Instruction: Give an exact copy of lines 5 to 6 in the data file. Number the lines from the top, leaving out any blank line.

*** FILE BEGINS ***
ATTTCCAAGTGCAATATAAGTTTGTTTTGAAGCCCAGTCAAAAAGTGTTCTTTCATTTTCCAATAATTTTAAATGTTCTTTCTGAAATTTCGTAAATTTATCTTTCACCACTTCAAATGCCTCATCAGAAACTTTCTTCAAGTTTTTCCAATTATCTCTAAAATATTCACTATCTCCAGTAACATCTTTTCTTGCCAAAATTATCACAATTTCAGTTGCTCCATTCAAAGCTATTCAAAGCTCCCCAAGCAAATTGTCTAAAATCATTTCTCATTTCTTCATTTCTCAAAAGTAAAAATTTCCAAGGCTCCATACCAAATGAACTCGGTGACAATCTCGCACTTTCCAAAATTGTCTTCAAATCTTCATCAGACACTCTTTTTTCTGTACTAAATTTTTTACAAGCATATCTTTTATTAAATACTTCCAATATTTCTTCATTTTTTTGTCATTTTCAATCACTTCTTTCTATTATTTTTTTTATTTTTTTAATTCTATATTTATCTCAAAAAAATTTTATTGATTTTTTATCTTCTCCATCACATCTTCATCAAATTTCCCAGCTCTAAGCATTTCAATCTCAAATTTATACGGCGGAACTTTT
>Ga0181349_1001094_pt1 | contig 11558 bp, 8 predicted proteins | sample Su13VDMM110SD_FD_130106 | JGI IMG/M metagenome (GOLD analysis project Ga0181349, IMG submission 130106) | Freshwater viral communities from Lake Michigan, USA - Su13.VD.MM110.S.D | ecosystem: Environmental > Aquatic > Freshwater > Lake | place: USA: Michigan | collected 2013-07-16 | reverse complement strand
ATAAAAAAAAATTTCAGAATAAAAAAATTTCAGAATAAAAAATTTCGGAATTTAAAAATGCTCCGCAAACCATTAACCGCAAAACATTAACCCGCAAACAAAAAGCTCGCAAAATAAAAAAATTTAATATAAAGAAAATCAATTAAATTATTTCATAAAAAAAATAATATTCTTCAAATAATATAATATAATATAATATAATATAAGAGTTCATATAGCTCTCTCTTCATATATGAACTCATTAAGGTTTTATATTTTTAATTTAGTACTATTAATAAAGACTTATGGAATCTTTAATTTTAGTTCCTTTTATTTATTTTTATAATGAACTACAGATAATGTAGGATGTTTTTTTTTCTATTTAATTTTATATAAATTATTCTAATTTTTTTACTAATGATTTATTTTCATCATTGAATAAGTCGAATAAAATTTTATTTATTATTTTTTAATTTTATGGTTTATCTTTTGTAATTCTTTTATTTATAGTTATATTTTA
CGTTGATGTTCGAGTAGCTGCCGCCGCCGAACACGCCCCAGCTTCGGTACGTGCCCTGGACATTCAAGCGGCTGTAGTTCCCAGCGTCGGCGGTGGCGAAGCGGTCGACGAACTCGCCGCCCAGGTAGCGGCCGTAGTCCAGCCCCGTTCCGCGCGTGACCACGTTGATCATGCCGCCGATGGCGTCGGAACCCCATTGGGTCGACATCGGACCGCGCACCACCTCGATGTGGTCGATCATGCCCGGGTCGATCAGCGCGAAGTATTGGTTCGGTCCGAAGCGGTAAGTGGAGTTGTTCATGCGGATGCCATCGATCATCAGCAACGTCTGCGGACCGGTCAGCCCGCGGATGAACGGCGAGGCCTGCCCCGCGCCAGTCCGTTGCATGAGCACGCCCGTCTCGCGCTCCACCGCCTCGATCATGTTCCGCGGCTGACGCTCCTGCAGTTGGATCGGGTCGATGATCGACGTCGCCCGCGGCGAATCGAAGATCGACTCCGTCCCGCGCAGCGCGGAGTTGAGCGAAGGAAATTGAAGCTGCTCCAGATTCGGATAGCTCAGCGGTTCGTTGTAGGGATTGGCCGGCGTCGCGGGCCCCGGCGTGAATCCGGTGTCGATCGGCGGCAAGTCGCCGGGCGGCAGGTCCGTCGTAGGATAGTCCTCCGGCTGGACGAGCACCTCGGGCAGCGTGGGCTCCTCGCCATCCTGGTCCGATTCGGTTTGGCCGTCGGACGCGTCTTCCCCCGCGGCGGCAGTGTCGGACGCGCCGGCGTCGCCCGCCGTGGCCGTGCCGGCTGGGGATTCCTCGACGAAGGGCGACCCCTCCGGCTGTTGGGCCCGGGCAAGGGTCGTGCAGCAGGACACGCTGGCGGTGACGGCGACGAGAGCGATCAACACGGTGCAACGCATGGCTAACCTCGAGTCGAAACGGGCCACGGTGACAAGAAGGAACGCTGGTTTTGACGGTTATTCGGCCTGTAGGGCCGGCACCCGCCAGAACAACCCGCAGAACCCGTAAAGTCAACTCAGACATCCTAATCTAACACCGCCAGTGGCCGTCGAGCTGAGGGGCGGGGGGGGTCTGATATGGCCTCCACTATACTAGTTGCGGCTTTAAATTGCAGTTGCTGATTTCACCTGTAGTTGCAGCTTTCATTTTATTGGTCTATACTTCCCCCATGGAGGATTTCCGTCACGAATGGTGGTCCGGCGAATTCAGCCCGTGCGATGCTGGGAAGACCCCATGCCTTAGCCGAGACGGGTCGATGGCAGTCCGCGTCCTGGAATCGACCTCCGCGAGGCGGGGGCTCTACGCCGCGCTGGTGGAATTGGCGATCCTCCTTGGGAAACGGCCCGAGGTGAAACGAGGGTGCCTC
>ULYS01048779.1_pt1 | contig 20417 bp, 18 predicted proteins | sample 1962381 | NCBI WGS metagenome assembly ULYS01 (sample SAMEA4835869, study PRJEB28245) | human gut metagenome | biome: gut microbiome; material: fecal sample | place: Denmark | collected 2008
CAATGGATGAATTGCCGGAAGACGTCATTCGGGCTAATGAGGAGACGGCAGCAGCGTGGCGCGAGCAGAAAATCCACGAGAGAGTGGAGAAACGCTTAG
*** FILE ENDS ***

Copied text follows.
>ULYS01048779.1_pt1 | contig 20417 bp, 18 predicted proteins | sample 1962381 | NCBI WGS metagenome assembly ULYS01 (sample SAMEA4835869, study PRJEB28245) | human gut metagenome | biome: gut microbiome; material: fecal sample | place: Denmark | collected 2008
CAATGGATGAATTGCCGGAAGACGTCATTCGGGCTAATGAGGAGACGGCAGCAGCGTGGCGCGAGCAGAAAATCCACGAGAGAGTGGAGAAACGCTTAG